After a skittish performance at qualifiers Sunday night, Simone Biles thought that when she finished competing that night, she would stop feeling judged.

She didn’t.

The global face of the Olympic Games, Ms. Biles continued to feel like the world was watching her even after she received her final score and left the arena. So the next day, she let the world know how that felt. 

Why We Wrote This

It can sound cliché to say the spirit of the Games is about more than winning gold. Not today. Simone Biles made history with her difficult decision to withdraw, as did her team with its staunch support of her.

“I truly do feel like I have the weight of the world on my shoulders at times,” the gymnast posted to 5 million followers on Instagram. “I know I brush it off and make it seem like pressure doesn’t affect me but damn, sometimes it’s hard.”

A night later, at Tuesday’s team all-around final, she decided that weight was too much to bear.

On her first apparatus, Ms. Biles ran down the mat intending to execute a 2.5 twist Amanar vault, but faltered midair and hastily landed, a twist short. Walking to her coaches, and then toward the training room, she decided she wasn’t in a place to compete.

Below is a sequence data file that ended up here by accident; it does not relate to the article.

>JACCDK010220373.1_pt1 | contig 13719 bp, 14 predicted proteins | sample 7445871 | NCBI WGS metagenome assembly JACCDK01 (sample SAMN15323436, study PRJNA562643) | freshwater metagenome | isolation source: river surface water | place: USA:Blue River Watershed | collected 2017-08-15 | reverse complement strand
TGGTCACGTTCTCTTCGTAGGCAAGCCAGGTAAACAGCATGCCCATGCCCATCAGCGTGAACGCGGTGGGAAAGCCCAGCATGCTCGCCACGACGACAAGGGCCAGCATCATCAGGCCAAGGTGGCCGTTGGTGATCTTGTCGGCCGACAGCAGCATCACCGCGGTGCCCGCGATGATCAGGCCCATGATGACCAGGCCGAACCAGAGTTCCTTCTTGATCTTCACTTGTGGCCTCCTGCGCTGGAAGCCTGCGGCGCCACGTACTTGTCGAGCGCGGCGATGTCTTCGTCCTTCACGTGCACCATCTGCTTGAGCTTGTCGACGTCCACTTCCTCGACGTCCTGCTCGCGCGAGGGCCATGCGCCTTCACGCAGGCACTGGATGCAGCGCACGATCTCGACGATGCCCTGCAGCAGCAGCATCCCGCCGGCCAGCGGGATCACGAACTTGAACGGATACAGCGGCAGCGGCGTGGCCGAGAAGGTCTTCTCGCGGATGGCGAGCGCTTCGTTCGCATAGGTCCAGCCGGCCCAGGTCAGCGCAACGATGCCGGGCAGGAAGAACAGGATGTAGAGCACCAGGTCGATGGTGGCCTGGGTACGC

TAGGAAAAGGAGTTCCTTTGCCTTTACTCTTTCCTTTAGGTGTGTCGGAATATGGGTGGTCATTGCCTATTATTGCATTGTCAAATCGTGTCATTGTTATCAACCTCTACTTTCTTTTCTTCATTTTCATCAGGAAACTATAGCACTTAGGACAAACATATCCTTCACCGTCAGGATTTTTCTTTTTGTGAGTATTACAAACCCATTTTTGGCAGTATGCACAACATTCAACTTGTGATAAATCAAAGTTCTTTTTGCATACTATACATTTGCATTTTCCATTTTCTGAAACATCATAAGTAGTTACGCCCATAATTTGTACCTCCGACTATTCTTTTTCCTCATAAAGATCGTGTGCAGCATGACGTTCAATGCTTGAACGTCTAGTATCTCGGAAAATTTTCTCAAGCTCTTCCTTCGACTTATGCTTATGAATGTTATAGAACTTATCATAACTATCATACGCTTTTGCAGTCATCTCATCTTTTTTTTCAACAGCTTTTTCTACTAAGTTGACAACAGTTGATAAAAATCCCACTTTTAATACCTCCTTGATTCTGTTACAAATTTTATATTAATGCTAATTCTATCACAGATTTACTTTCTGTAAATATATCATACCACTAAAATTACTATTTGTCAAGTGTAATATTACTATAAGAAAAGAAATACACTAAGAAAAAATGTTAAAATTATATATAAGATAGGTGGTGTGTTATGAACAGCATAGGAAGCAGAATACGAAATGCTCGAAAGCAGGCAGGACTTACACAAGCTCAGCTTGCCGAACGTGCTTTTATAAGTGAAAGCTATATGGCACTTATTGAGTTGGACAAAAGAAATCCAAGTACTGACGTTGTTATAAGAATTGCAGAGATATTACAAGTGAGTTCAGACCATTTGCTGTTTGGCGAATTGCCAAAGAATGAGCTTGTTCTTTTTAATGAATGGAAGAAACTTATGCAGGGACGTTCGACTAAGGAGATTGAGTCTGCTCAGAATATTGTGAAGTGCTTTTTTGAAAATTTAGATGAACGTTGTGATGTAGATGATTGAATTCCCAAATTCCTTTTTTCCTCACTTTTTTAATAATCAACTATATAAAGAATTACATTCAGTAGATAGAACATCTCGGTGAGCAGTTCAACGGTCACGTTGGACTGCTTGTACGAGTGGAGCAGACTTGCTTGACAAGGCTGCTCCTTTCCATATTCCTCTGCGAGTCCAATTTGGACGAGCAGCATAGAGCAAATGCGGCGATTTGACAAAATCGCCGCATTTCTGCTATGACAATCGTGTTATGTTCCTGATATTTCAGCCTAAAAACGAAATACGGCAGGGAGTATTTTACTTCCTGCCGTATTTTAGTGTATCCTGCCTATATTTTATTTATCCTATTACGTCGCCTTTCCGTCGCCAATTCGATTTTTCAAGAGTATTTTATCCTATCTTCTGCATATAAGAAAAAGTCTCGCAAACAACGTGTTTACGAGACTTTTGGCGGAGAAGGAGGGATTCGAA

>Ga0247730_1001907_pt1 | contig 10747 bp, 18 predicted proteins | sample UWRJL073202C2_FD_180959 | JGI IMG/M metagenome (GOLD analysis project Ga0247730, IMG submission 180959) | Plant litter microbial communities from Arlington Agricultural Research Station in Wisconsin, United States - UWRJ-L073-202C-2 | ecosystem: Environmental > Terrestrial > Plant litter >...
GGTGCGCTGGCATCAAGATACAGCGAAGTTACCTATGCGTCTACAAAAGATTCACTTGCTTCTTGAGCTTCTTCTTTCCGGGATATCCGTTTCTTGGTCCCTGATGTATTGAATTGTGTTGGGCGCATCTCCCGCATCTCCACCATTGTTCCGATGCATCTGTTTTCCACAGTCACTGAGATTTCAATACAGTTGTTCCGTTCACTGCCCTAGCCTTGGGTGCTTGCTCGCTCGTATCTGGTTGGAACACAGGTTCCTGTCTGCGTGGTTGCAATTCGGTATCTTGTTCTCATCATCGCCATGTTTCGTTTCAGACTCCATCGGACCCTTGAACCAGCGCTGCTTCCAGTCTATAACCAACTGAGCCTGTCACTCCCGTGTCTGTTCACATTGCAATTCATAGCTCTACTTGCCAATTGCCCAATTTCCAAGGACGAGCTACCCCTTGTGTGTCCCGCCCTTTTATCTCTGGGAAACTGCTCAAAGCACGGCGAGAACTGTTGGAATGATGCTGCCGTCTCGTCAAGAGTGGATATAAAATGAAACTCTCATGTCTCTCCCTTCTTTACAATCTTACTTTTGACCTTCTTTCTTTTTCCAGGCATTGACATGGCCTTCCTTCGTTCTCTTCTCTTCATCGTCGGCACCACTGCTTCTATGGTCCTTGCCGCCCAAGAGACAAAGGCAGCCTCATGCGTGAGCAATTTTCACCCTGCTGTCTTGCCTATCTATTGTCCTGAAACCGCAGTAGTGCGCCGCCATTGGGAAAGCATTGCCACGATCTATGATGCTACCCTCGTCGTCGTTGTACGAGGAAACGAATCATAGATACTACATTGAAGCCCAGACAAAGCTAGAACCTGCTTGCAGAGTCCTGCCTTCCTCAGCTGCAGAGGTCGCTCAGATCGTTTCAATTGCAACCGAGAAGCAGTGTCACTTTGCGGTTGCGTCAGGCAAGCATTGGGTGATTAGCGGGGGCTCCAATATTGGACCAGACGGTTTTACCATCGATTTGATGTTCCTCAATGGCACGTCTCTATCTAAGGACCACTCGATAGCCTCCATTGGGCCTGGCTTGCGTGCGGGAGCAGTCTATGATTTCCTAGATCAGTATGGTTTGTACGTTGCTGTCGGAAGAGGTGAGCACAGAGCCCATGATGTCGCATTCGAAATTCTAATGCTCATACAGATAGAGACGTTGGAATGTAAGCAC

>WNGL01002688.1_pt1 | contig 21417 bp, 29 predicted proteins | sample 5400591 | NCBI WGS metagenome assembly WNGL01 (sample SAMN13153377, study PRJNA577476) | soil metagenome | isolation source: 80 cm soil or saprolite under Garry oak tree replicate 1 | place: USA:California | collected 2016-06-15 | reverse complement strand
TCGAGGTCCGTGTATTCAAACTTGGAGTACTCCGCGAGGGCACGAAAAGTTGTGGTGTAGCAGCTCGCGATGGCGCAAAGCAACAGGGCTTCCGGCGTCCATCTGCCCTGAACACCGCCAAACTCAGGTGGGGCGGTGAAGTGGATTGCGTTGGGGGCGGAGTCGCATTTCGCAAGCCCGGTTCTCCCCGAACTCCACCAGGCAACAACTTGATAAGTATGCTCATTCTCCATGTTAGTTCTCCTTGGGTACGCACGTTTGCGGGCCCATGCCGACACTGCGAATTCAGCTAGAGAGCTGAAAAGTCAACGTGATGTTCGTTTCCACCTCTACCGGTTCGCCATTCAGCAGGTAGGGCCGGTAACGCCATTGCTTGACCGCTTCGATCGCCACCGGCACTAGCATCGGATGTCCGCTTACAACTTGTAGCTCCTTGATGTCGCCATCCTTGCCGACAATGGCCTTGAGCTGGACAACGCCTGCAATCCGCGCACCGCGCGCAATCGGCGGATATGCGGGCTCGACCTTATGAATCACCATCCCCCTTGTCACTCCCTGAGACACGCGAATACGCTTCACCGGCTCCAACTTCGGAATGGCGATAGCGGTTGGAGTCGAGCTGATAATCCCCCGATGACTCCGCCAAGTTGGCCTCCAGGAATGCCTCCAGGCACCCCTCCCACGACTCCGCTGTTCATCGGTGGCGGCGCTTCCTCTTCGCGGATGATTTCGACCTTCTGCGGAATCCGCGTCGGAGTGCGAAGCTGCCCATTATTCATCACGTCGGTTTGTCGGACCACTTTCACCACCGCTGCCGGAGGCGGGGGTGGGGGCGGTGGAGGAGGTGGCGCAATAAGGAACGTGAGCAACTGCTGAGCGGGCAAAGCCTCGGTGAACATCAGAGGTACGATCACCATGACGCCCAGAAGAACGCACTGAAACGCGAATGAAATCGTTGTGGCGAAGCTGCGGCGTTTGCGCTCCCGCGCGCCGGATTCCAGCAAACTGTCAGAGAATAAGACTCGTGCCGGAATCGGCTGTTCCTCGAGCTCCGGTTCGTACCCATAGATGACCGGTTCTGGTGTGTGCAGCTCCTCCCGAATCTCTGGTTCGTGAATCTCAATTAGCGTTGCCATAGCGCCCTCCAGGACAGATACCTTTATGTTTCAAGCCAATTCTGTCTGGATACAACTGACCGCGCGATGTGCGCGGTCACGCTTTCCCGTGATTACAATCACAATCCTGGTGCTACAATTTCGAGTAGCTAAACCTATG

Ms. Biles withdrew – and then did the same with Thursday’s individual all-around final, citing the need to protect her physical and mental health. 

Thrust suddenly into events they didn’t warm up for, or even plan to compete in on Tuesday, her three teammates rallied for a silver medal, behind an exacting, consistent Russian Olympic Committee (ROC) squad. For a U.S. group that dominated the international circuit for years approaching Tokyo, anything lower than gold was sure to disappoint expectations. But the U.S. women’s team accepted the cost. If the price of a teammate’s well-being was a gold medal, they would pay it.